And the coronavirus. It has killed 400 times as many Louisianans as the storm, the governor noted, “just to put things in perspective, for whatever this may be worth.”
The storm interrupted virus testing across the state, so the new-case data “is not going to be robust over the next several days,” Mr. Edwards said at a news conference Sunday evening. It will take time to ramp the testing back up, he said, so officials must depend on other markers, like hospitalizations, to track the virus’ — and there are signs of trouble, the governor said, including increases in hospitalizations on Friday and Saturday.
Calcasieu Parish, which includes Lake Charles, one of the cities most affected by the storm, has reported 7,439 confirmed cases of the virus and 182 deaths since the pandemic began, according to a New York Times database. As of Sunday afternoon, Louisiana as a whole had reported 148,030 cases and 4,931 deaths.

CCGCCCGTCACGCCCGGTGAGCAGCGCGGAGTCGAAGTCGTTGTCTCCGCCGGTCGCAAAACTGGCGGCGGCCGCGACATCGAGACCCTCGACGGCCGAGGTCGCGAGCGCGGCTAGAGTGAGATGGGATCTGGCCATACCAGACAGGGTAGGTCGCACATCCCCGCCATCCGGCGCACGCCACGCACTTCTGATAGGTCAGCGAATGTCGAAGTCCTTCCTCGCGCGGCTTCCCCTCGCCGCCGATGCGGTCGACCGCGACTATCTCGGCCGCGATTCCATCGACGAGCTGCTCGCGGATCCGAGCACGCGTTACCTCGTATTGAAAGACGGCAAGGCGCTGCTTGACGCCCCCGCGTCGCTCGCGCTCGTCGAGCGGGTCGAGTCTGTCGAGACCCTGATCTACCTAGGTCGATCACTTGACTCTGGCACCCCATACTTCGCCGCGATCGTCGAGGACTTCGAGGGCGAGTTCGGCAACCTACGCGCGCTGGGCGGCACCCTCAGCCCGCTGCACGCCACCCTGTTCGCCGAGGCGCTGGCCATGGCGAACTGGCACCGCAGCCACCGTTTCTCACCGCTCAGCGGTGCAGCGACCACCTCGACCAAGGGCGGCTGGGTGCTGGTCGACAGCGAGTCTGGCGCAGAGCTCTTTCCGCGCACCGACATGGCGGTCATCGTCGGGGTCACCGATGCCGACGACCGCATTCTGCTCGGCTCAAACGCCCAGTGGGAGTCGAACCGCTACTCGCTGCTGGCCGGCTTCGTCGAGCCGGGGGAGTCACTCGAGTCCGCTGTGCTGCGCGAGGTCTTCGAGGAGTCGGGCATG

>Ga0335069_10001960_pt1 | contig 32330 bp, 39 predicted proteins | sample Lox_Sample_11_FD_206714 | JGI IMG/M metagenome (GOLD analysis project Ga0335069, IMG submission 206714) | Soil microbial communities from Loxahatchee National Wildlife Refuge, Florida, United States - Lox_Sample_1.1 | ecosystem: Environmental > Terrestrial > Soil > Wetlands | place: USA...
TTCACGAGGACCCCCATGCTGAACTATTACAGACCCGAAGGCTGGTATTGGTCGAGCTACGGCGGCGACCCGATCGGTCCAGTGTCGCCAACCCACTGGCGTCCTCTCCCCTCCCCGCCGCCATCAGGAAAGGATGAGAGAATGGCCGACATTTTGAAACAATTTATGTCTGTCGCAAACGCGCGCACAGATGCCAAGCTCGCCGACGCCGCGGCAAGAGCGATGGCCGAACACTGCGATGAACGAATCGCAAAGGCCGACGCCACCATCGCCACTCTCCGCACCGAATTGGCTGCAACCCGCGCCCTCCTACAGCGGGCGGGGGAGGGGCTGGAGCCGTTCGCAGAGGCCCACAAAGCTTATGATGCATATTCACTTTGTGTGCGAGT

“The public health emergency is real,” Mr. Edwards said.
Experts warned that the storm stood to worsen the coronavirus’s spread. Residents face more exposure while staying with relatives and friends or cleaning their property, or in other circumstances were it is difficult to maintain social distance. That may be especially true in the southwest, where hundreds of thousands of people lack power and may not see it return for days.
“If we think of Laura on top of Covid or Covid on top of Laura, it’s new and overwhelming,” Susanne Straif-Bourgeois, a professor at the L.S.U. Health Sciences School of Public Health who studies pandemics, told The New Orleans Advocate and Times-Picayune, which reported that the storm recovery provided fertile ground for new infections. “We’ve never had to deal with this before.”
‘Not completely benign’: Why children are not as safe from infection as commonly believed.
As some schools begin in-person classes, data compiled by the American Academy of Pediatrics from the summer show that cases, hospitalizations and deaths from the coronavirus have increased at a faster rate in children and teenagers than among the general public.
The data, which spans from May 21 to Aug. 20, varies from state to state, possibly obscuring differences in how the virus affects infants, young children and adolescents.
For example, many states group infants and teenagers into the same category. One state even includes people up to age 24. But the rise remains similar across states.